When practicing, imagine your abdomen is a balloon that’s being slowly filled with helium and then deflates until every last drop of air is gone. At the same time, you’ll see your ribs move like an umbrella, opening and broadening when you inhale, and moving inward when you exhale.
Taking a few moments every day to focus on horizontal breathing promotes a more parasympathetic relaxation response, says Hightower. “In other words, your brain tells you to relax – that everything’s going to be okay.”
Put Yourself on Pause
Most experts advocate facing adversity by jumping right back into whatever is challenging you. While that’s a sound strategy, give yourself just a moment to pause when you’re facing a difficult moment and consider how you’re feeling. “When you’re doing something really hard, often at the first sign of fatigue or pain, your brain starts to freak out, telling you, ‘Oh my gosh, I need to quit!’” says Magness. Instead of pressing the escape hatch, take a moment to “turn the volume down on your emotions” by giving yourself some psychological distance from your actions, he says.
One way to do that is by considering what advice you might give a friend who’s facing the same difficult task. “That gives you a bit of distance and space so that your emotions aren’t so intertwined with your actions,” he says.
Another way to quiet your inner nagging voices is to shift your positive self-talk from “I” to “you.” For instance, instead of saying, “I am strong enough to handle this,” pretend your best friend is speaking to you and say to yourself, “You are strong enough to handle this.”
Using “you” can be more powerful when you’re in a tough spot, Magness says, because it tricks your brain into thinking the information is coming from a third party and as a result, your mind may be more receptive to the information.
Whether you’re a gym rat or a fitness newbie, you can practice resistance training. Here are some exercises to try:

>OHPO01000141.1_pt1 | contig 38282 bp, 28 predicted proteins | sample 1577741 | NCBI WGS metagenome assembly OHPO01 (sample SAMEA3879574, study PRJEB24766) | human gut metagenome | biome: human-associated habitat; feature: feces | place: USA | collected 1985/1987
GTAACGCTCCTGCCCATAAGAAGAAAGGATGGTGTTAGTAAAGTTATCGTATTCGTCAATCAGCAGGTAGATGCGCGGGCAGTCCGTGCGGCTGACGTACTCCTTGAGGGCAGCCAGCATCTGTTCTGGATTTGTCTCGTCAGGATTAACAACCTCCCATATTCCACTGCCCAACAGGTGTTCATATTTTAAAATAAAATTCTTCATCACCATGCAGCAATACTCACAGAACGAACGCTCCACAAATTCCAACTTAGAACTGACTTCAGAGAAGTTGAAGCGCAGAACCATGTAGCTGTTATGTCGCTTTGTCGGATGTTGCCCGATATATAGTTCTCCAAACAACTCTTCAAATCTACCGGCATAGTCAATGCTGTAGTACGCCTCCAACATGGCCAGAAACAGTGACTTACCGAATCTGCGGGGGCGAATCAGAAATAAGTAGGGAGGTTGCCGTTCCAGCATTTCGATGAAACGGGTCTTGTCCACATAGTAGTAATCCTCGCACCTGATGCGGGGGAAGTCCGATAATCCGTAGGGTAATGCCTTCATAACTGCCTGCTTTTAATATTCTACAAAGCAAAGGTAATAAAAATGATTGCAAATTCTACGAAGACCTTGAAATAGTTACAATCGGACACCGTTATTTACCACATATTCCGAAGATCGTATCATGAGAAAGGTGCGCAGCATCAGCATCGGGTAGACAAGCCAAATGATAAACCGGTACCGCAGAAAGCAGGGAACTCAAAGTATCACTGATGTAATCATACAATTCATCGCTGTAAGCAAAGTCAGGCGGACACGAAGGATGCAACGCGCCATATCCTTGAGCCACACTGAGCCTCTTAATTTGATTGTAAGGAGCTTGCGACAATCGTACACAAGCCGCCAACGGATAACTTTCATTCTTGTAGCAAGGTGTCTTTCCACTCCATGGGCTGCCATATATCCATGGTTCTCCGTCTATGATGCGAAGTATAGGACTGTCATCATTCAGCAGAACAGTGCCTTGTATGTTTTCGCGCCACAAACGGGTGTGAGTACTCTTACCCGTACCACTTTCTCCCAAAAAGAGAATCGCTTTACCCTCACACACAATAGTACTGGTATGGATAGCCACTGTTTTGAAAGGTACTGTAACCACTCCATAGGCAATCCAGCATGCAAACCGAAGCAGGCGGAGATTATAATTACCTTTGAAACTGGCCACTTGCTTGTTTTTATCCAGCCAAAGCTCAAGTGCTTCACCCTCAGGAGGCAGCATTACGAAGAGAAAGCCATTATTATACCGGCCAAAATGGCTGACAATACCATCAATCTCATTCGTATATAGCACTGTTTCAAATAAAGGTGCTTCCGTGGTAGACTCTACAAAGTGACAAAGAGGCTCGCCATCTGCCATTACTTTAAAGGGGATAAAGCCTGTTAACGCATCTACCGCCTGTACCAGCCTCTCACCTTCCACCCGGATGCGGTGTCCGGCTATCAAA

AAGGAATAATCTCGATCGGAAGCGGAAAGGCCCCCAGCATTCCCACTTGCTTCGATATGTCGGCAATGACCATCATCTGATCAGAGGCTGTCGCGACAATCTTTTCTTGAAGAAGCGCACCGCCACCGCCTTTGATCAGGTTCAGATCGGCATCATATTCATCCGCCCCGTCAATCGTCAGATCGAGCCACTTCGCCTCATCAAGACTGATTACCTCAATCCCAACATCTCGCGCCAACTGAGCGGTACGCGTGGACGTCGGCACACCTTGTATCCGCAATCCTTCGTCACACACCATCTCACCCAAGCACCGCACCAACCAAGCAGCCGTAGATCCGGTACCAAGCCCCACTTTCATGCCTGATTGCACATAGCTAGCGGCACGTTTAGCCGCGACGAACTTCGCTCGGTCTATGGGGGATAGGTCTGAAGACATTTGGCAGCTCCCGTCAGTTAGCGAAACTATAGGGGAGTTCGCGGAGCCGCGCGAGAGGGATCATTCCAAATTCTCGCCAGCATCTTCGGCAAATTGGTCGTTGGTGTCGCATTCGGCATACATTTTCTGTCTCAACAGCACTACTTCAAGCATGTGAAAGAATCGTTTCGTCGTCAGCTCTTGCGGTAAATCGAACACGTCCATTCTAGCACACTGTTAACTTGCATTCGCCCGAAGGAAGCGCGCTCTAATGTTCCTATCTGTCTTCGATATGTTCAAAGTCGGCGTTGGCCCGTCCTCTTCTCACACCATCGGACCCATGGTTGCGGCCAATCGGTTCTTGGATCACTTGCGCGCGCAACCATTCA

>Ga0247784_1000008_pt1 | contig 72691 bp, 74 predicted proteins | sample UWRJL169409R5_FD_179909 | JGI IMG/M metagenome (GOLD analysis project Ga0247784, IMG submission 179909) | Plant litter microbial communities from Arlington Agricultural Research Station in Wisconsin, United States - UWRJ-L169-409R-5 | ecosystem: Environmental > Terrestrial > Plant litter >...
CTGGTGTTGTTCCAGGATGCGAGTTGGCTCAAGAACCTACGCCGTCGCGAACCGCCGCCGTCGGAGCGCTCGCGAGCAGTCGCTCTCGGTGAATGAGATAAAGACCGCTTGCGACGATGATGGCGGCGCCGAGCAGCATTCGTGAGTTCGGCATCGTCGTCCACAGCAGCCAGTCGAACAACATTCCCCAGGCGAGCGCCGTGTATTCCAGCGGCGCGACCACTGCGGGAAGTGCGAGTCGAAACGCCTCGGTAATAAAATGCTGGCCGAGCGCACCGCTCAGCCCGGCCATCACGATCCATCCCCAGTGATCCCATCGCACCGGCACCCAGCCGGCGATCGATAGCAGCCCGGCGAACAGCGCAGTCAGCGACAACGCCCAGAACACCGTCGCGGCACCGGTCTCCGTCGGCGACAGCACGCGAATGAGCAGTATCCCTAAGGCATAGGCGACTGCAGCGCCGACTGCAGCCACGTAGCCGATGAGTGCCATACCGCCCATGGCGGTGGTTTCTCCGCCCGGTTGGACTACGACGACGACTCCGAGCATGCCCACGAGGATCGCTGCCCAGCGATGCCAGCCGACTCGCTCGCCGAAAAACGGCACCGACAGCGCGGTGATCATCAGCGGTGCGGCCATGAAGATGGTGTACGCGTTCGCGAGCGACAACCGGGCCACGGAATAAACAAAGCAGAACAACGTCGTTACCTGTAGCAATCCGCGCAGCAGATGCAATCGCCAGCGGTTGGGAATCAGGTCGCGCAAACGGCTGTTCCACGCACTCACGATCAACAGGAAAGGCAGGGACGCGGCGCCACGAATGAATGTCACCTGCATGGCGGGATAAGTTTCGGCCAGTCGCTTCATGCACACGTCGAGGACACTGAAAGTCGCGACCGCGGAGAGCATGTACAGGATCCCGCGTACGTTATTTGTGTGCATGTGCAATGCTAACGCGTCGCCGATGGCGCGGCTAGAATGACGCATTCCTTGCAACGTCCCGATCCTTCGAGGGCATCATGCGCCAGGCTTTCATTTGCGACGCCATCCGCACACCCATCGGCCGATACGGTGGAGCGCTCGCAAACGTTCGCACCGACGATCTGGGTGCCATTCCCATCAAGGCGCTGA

Squats: Considered among the best of all resistance training exercises, squats use all the major muscles in the lower leg, thighs and hips and help protect the spine. Simply stand in an open area with your feet hip-width apart, tighten your stomach muscles, and lower your body as if sitting in an invisible chair. Hold the position for a few seconds, and then straighten your legs to slowly lift yourself back up. Repeat the movement 10 times. If you’re a beginner, your own body weight is all you need. As you progress, consider adding a dumbbell or another weight to your routine. Hold the weight close to your chest with both hands, as if you were cupping a goblet.
Lunges: Like squats, these can be done anywhere, using only your body weight for starters. Begin in the same standing position as if you were doing a squat. Then, step forward longer than a walking stride, so that one leg is ahead of your torso and the other is behind. Keep your front foot flat while it’s on the ground, while you let your rear heel rise. Bend your knees to approximately 90 degrees as you lower yourself, while keeping your body upright and your core engaged. After holding the position for a few seconds, forcefully push off from your front leg to return to the starting position. Once the lunges become easy to do, consider adding dumbbells or barbells to your routine.
Deadlifts: Deadlifts combine two primary resistance movements – the squat and the pull – as a weight bar is pulled into the body and lowered at the same time the squat is performed. Start by standing with your feet shoulder-width apart.
Grasp the bar with your hands just outside of your legs. Lift the bar by driving your hips forward and maintaining a flat back. Lower the bar under control. It’s recommended that beginners do four sets of six reps, taking a few minutes to rest between each set. When you’re able to do all sets comfortably, increase the weight at your next session.